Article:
Last week, I built a web app that filters GitHub’s list of public APIs. At first, I just wanted to show the entries on the list that didn’t require any authentication, but it was easy enough to include filtering by all the authentication types, so I ended up doing that as well.
For the software development course I’m taking at Flatiron School, we were tasked with building a single page web app that would use an API and allow some degree of user interactivity. My instructors provided the GitHub public API list, and as I was looking at it, I saw Best Buy had a public API. I signed up for it and messed around with it a little bit, and thought it would be pretty neat to build a little app that showed which RTX 3000 series cards were in stock. If you’re into PC gaming, you’re probably aware of how difficult it is to find them right now.
Building the App
Per my instructor’s suggestion, I began work on the project with an outline that divided the feature list into “MVP” (minimum viable product) and “Stretch” features, do be developed after MVP was reached and a submittable project was finished. For the GitHub Public API List Filterer, the MVP was simply displaying the list of APIs, and being able to sort by each authentication type.
For the APIs documented on the GitHub list, there are 4 types of authentication types: API key, OAuth, X-Mashape-Key, and User Agent (and no authentication, of course). There are four entries for X-Mashape-Key, and one for User Agent, so I decided to just combine those under the “Other” category. This left me with 5 filter buttons: All, API key, OAuth, and Other. The API lets you request the APIs by auth type, but as far as I could tell, only one at a time. I really didn’t want to have a button that returned 4 matches, and another button that returned just one. I also didn’t seem right to make a request one type, append that, then request another and append that with one button press. For that reason, and because I thought the API was a little slow, I decided to just grab the entire list one time, when the website is first loaded, and then do the filtering myself.
So, under the hood, the app fetches the entire list of APIs, and adds them to an array. To show the “All” filter, I just take each entry in that array, turn it into a table row element, and add that table row to the table waiting for it in the DOM. When you select a filter, the full array is then filtered by your selection into a “working” array (so that I can keep the whole list without fetching it again), and the process of adding it the DOM is the same, just instead using the working array.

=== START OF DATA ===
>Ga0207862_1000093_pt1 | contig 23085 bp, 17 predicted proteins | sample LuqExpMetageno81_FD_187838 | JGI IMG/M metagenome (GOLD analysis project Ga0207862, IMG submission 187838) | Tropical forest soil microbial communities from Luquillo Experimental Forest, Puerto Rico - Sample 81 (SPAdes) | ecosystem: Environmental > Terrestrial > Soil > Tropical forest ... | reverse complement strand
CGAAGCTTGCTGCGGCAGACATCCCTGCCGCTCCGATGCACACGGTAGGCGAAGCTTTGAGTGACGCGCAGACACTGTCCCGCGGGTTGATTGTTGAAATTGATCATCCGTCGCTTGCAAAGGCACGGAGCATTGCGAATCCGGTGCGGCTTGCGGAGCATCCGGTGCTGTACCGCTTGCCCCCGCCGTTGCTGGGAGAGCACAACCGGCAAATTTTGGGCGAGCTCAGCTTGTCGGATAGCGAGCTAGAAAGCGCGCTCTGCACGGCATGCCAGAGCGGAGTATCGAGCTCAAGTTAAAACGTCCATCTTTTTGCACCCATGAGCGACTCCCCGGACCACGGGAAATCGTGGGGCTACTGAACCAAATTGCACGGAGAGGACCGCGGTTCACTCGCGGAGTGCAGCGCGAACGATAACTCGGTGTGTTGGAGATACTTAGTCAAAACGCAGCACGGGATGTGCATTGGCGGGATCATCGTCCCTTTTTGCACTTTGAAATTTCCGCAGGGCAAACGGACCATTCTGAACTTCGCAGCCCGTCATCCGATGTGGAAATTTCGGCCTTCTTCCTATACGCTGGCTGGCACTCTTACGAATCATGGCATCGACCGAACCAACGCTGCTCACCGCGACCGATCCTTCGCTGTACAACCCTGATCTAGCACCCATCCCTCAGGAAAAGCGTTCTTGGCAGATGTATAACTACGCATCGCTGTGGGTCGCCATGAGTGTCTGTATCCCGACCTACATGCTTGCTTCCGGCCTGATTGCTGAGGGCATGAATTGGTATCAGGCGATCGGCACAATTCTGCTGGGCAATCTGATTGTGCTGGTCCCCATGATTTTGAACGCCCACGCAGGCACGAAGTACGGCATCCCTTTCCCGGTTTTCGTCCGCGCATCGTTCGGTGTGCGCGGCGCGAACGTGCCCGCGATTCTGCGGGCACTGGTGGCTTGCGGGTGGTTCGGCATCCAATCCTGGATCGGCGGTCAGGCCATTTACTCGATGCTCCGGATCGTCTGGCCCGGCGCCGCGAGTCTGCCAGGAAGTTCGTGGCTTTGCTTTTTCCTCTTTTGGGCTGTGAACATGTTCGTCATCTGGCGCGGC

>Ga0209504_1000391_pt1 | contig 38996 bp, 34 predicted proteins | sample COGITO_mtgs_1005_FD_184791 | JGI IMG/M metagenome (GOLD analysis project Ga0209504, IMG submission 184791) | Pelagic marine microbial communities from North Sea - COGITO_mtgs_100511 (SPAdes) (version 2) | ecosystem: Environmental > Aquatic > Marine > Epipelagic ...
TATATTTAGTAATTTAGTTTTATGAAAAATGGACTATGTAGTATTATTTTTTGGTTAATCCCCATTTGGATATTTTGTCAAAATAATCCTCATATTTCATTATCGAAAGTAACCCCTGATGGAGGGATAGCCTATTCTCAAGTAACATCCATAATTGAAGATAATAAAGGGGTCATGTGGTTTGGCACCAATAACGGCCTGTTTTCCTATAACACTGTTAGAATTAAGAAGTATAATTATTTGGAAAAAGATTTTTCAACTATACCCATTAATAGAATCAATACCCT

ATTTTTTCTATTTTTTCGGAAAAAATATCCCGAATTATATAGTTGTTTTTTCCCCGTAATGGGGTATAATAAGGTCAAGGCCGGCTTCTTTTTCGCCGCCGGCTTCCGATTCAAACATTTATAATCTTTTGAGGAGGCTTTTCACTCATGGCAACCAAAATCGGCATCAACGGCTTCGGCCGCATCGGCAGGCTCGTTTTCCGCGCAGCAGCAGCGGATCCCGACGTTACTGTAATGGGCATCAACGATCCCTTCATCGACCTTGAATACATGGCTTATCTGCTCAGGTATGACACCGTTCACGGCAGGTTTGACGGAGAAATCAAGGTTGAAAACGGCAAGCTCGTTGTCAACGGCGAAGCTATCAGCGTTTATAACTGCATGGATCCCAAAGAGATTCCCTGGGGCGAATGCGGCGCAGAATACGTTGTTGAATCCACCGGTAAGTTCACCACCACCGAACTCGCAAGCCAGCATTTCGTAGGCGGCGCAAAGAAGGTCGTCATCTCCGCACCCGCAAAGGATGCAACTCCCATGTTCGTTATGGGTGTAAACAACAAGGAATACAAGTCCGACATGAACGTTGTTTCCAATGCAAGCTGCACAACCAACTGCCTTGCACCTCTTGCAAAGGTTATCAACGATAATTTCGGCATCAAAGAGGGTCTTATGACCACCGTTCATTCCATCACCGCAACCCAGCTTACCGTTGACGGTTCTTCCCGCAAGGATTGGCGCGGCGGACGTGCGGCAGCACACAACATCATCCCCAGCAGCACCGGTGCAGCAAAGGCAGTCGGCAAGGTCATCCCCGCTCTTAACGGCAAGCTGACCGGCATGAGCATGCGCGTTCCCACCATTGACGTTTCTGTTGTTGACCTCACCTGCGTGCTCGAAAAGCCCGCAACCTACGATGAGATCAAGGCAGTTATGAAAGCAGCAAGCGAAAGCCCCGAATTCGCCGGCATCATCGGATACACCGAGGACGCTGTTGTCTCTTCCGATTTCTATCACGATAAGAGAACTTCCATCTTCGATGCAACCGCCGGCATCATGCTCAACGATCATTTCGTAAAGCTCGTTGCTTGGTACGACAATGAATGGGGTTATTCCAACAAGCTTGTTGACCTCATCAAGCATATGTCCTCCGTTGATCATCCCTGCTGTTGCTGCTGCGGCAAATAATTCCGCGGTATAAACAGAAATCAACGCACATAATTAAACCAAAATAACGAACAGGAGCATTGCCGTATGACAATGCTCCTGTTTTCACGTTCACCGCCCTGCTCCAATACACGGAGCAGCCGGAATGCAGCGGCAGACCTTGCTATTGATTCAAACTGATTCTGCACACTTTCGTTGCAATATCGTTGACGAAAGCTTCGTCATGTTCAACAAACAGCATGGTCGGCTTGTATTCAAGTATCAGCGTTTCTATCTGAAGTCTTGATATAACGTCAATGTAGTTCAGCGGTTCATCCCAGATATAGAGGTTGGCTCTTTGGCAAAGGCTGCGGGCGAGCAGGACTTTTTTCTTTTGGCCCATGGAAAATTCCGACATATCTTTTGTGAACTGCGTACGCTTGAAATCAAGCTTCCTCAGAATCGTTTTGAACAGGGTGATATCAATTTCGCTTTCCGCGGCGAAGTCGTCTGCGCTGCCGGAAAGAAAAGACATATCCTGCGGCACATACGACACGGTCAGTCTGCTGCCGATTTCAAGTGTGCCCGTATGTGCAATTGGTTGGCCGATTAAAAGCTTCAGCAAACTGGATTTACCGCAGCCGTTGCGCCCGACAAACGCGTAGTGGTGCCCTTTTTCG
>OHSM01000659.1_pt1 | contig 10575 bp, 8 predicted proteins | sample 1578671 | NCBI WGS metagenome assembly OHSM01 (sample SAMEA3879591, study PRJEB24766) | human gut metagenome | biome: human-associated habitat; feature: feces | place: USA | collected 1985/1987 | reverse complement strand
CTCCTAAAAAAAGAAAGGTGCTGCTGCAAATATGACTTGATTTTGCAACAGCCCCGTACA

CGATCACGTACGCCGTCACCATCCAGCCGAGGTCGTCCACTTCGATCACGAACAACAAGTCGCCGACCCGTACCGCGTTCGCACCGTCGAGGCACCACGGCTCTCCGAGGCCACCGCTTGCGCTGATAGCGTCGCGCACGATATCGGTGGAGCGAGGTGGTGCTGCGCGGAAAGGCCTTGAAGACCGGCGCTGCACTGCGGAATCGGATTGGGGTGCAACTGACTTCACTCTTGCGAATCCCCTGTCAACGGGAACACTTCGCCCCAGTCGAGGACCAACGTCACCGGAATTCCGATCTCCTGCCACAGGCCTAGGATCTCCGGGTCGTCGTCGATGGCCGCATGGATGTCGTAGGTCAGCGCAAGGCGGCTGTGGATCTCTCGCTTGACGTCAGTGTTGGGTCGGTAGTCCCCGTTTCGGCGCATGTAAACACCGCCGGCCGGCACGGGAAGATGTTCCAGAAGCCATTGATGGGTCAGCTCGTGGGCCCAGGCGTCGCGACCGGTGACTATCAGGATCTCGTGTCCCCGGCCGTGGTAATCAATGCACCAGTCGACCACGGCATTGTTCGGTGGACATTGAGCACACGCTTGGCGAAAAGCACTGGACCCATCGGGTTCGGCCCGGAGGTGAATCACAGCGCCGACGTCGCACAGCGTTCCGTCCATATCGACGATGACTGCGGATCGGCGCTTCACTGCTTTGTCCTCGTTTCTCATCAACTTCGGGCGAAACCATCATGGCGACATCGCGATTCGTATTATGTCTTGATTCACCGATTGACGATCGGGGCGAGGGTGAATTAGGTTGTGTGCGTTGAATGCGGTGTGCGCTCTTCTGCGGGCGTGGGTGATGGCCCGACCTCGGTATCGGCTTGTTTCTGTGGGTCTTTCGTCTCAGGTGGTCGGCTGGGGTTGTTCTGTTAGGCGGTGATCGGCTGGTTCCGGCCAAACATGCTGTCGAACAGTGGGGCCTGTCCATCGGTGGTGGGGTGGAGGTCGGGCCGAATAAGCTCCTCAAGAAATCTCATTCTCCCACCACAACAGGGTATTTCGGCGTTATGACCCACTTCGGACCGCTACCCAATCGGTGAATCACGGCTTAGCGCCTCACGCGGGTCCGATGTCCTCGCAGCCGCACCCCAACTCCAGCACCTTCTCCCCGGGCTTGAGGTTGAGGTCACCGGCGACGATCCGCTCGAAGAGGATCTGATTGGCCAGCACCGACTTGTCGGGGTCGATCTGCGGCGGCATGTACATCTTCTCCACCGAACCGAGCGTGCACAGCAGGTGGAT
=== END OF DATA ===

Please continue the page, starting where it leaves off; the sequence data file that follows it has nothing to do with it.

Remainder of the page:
The “All” filter was very straight-forward. Just append the full list to the DOM. API key and OAuth required just a simple check of a key:value pair, and then returning just the matching APIs, and then appending those to the DOM. For the Other button, I had to check if the auth was X-Mashape-Key OR User-Agent. Scary! Filtering the list ended up being very easy. But I did notice that my website was very slow and unresponsive when going between the filters.
At first, I thought the issue was filtering an array of about 750 objects. I added some console logs to each step of the filtering to be sure where the lag was coming from. It turned out, the issue was actually appending ~750, or ~350 table rows to the DOM at one time. Pagination (something the API did not offer) was on my list of stretch goals, but it was at the bottom of the list, behind searching by name and words in the description, filtering by category of API (animals, finance, shopping, etc), and filtering by APIs that use HTTP or HTTPS. However, locking up the browser so bad that you’re still stuck with the pointer cursor after clicking a button was completely unacceptable to me. Even though the website technically worked and met MVP, I was unhappy with it. After finishing the CSS up, I decided to implement pagination immediately.
Pagination revolves around this code:
It took me a minute to figure out the math for that (it’s never been my strong suit), but once I did, it was pretty easy to finish the feature up. Now instead of just appending the working array, the app instead takes the first 20 entries and adds them to a “paged” array. Then, the app appends those 20 rows to the DOM. It’s much faster. When you hit the next page button, the it calls the .slice method on the working array, and gets the next 20 APIs in the list, and appends those. The back button decrements the pageNumber variable, and gets the previous 20 entries. Of course the app checks to make sure you don’t try to return negative entries when going back, and stops pagination at the end when going forward.
Obviously, there’s still improvements that can be made. For instance, a search bar seems like a pretty good idea. I actually have one in development, but didn’t finish it in time to submit it for the project. There’s also some styling improvements I’d like to make, especially to the table. There’s definitely room for this project to grow. I look forward to refining it in the future.